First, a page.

At a court hearing in July, a commercial master was convicted after admitting a charge of failing to keep a proper lookout. His actions caused a serious collision with a sailing vessel with 12 Outward Bound students on board.

The former master of the Picton-based Dolphin Watch Ecotours vessel Delphinus was ordered to pay reparation of $4,400 for the charge of failing to maintain a proper lookout under the Maritime Offences Regulations. It followed a collision between the 12.9 metre commercial vessel and the 10 metre Outward Bound sailing cutter in February 2011 between Picton and Torea Bay.

In the collision, the bow of the cutter was sheared off and its mast toppled. Some of the students jumped overboard moments before impact. MNZ’s Manager Maritime Investigations, Steve van der Splinter, said the accident could have had far more serious consequences and was a reminder of the need for vessel masters to be vigilant at all times.

In a separate prosecution, the same company was ordered to pay fines and reparations totalling more than $137,000 after admitting two charges brought by MNZ under the Health and Safety in Employment Act. It followed an investigation into a December 2010 accident in which a passenger suffered life-threatening leg injuries.

Search hampered by deactivated distress beacon

RCCNZ called on outdoors people to leave distress beacons switched on once they’d been activated, after searchers had difficulty pinpointing a man lost in rugged terrain near Taupo in September.

RCCNZ initiated the search after detecting the personal locator beacon (PLB) alert, coming from a Wellington man tramping in the Kaimanawa Forest Park. Because the man turned his PLB off after 40 minutes, it was hard for rescuers to determine its exact location.

For some distress beacons, orbiting satellites need to make at least two passes before they can get an accurate positional fix. If the beacon is turned off, the second satellite pass may miss it.

Senior Search and Rescue Officer Keith Allen said the man also made the rescue harder by failing to stay in one place after the beacon was activated.

“If you need to use your beacon in an emergency, switch it on and leave it on, until someone tells you to turn it off,” he said.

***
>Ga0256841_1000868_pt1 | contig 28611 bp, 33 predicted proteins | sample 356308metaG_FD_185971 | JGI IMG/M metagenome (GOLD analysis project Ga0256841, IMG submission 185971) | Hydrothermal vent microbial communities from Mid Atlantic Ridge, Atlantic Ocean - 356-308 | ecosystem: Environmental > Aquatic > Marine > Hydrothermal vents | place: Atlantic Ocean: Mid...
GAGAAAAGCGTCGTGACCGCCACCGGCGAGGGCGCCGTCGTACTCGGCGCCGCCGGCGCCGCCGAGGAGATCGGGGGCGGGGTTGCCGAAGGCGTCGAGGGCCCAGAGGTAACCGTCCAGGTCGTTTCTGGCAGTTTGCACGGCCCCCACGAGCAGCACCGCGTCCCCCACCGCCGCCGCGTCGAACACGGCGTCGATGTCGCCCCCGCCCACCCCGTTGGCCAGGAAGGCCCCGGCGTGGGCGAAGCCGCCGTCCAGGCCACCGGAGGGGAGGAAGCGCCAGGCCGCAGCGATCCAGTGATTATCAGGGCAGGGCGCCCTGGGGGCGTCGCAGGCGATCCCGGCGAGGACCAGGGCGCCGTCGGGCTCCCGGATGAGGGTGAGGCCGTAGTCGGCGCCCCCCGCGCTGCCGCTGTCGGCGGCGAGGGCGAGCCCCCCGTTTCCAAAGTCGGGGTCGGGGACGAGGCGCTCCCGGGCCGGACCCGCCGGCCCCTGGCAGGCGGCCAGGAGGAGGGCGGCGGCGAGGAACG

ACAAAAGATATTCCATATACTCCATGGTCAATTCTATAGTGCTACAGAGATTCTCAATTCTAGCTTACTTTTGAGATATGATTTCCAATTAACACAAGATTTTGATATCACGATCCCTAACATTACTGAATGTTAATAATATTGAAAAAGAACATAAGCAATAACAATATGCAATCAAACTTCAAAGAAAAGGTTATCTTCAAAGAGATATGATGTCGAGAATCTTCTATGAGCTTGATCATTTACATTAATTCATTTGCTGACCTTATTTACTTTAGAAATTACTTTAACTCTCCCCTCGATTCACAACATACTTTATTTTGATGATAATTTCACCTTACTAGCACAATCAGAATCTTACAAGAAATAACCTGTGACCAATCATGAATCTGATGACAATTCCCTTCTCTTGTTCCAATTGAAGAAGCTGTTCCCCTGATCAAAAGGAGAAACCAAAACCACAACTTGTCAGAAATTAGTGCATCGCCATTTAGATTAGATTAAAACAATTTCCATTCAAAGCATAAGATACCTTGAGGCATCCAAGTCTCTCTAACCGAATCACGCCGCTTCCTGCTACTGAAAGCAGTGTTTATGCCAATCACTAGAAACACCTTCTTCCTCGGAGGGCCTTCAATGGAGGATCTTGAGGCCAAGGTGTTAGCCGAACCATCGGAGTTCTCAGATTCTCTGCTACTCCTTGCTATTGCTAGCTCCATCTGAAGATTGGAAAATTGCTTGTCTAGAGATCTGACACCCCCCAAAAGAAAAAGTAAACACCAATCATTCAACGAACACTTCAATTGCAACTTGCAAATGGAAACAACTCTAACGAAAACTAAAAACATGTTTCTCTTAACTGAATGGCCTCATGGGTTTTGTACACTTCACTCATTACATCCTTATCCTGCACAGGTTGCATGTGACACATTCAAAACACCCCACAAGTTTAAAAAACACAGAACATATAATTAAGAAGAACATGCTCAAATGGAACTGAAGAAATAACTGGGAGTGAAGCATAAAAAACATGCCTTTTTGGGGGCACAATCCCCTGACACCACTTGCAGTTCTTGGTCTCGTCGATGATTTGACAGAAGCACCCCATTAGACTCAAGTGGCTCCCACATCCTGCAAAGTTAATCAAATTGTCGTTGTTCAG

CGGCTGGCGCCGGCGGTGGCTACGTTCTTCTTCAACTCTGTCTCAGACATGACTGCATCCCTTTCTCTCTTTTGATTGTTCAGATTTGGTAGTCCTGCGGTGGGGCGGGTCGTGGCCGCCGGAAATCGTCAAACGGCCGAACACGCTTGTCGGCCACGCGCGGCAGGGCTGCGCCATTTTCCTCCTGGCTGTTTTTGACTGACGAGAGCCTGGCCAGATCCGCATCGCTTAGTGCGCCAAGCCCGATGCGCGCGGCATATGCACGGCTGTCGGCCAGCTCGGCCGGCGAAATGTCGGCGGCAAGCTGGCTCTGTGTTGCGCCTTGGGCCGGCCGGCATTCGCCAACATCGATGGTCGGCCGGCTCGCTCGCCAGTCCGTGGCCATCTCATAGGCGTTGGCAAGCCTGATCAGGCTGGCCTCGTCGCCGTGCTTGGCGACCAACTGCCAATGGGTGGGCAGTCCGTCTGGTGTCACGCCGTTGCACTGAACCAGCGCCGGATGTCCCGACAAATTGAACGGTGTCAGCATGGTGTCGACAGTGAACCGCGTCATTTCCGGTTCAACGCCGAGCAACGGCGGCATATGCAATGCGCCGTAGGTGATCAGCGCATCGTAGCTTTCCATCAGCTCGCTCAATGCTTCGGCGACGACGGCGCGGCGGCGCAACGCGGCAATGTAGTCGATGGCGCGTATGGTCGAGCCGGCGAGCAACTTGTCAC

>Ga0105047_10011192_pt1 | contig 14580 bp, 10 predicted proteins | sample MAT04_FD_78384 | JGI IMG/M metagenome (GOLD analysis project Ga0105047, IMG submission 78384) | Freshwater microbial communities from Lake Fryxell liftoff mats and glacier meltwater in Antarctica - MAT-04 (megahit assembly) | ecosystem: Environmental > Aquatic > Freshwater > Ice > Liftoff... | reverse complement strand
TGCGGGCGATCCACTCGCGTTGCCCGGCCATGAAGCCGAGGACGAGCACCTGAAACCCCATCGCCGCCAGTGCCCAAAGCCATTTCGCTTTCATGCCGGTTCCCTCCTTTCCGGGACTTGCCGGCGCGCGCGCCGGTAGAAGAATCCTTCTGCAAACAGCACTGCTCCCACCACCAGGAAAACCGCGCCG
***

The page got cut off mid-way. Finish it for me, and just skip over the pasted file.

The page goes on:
“Where possible, try to find the highest point nearest you or an area of clear, open ground. Once the beacon is activated, sit tight and wait for help, unless it’s unsafe. This could take anywhere from a few hours to several days, so you need to be prepared to survive until help comes.”

The lost man was subsequently located and rescued by the YouthTown Rescue Helicopter.

Rena on the rocks

Maritime New Zealand ©2020
The Rena grounded on Astrolabe Reef.

The 236 metre cargo vessel Rena grounded on Astrolabe Reef near Tauranga on 5 October, sparking New Zealand’s largest-ever oil spill response effort.

Within hours of the vessel running aground, MNZ had technical experts on board to assess the damage and declared the event a Tier 3 spill, prompting the highest-possible level of response. Specialist equipment and expertise were mobilised from around the globe, and New Zealand’s own network of 400 trained spill responders and equipment was activated.

Six months on, work is continuing on the response and salvage effort. Most of the oil has been removed from the vessel, greatly reducing the environmental threat, and salvors are making good progress in removing containers and debris from the wreck.

Fatal helicopter crash

In November, RCCNZ launched a search for a helicopter and two men who had gone missing while helping fight fires at Karikari, in Northland.

On the second day of the search, crew on a fishing vessel located the helicopter in 7 metres of water, about 1 kilometre off the coast. Divers confirmed that the bodies of two missing men were inside the wreckage.

Search and Rescue Officer Conrad Reynecke said although the search had been concluded, staff were saddened that it ended in tragedy. The Civil Aviation Authority is investigating the crash.

“Don’t be a clown” lifejacket campaign launched

Maritime New Zealand ©2020
The “Don’t be a clown” campaign.

The summer water safety messages in MNZ’s new television campaign, released in December, targeted older males.

The campaign focuses on the importance of skippers taking responsibility and ensuring everyone on board their vessel wears a lifejacket. The message is delivered with a light, humorous touch: “If you’re not on board with lifejackets ... you’re not on board. Don’t be a clown. Wear a lifejacket.”

MNZ Deputy Director Lindsay Sturt says, “Too often, people choose not to wear lifejackets, with tragic results. In 2010, there were 14 fatalities associated with recreational boating and in 2011, we had 20. Many of these deaths could have been prevented if a lifejacket had been worn.

“Our research shows that recreational boating deaths occur more frequently for people in vessels under 6 metres. Boaties think they will be able to get to their lifejacket quickly, they think an accident won’t happen to them, they think they’ll be able to swim. Trouble at sea happens very quickly. Having a lifejacket simply stowed on a boat is not enough – if you want to survive to boat another day, you need to wear it.”

Back to index

Cover of Issue 39
Return to the index for Safe Seas Clean Seas Issue 39, March 2012
Return to index
Previous: New Director charts clear course
Next: Rena – the challenge continues